Epidemiology of pediatric burns requiring hospitalization in China: A literature review of retrospective studies

Burn Center, Changhai Hospital, Second Military Medical University, Shanghai 200433, China.
PEDIATRICS (Impact Factor: 5.3). 08/2008; 122(1):132-42. DOI: 10.1542/peds.2007-1567
Source: PubMed

ABSTRACT This review was an effort to systematically examine the nationwide data available on pediatric burns requiring hospitalization to reveal burn epidemiology and guide future education and prevention.
The China Biomedical Disk Database, Chongqing VIP Database, and China Journal Full-Text Database were searched for articles reporting data on children and their burns from January 2000 through December 2005. Studies were included that systematically investigated the epidemiology of pediatric burns requiring hospitalization in China. Twenty-eight articles met the inclusion criteria, all of which were retrospective analyses. For each study included, 2 investigators independently abstracted the data related to the population description by using a standard form and included the percentage of patients with burn injury who were <15 years old; gender and distribution of age; type of residential area; place of injury; distribution of months and time; reasons for burn; anatomical sites of burn; severity of burn; and mortality and cause of death. These data were extracted, and a retrospective statistical description was performed with SPSS11.0 (SPSS Inc, Chicago, IL).
Of the pediatric patients studied, the proportion of children with burn injury ranged from 22.50% to 54.66%, and the male/female ratio ranged from 1.25:1 to 4.42:1. The ratio of children aged <or=3 years to those >3 years was 0.19:1 to 4.18:1. The rural/urban ratio was 1.60:1 to 12.94:1. The ratio of those who were burned indoors versus outdoors was 1.62 to 17.00, and there were no effective hints on the distribution of seasons and anatomical sites of burn that could be found. The peak hours of pediatric burn were between 17:00 and 20:00. Most articles reported the sequence of reasons as hot liquid > flame > electricity > chemical, and scalding was, by far, the most predominant reason for burn. The majority of the studies reported the highest proportion involved in moderate burn, and the lowest proportion was for critical burn. The mortality rate ranged from 0.49% to 9.08%, and infection, shock, and multiple organ dysfunction syndrome were the most common causes of death.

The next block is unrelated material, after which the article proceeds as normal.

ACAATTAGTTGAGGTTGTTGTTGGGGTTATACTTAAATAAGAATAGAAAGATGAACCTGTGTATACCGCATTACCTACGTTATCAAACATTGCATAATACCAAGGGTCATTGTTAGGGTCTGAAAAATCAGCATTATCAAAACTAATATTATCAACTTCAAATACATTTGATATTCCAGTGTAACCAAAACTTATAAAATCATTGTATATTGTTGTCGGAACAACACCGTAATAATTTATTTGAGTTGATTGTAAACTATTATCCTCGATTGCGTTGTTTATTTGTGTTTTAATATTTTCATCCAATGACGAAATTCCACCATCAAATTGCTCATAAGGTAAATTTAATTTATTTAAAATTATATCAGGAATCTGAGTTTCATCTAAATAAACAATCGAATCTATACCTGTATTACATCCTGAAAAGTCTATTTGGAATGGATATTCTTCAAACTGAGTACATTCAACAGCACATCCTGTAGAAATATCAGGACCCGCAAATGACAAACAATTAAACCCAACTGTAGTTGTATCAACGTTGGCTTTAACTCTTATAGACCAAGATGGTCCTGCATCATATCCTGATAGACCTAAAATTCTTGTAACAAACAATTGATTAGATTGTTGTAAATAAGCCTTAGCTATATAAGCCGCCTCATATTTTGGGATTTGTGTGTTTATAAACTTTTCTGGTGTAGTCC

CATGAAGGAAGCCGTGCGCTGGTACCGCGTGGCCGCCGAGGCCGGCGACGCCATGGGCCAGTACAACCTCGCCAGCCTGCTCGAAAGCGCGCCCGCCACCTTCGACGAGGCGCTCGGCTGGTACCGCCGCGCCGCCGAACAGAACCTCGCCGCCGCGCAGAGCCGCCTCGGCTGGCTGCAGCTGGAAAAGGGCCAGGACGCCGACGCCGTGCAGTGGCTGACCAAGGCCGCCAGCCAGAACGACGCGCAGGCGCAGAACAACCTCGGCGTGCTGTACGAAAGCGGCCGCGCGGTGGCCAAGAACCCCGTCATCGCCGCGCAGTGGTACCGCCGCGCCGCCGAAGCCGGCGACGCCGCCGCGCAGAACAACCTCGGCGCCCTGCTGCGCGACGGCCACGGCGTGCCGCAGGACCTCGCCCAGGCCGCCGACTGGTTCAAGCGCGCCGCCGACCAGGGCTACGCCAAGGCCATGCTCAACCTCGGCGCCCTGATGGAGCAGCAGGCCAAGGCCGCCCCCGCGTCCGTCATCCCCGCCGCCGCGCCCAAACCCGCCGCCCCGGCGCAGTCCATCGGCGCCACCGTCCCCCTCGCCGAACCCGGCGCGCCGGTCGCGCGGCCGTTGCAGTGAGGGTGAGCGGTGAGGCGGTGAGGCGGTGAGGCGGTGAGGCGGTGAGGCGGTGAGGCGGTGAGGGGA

Considering the national proportion of children, a high proportion of hospitalized patients with burn injury were children; those who were male, aged <or=3 years, and lived most of the time indoors were especially susceptible. Great attention should be paid when hot water is used or during suppertime. This compilation and analysis of hospitalization-based information has proved useful in establishing the rational priorities for prevention; a family-school-factory-government mode of preventive strategy has come into being and was performed effectively.

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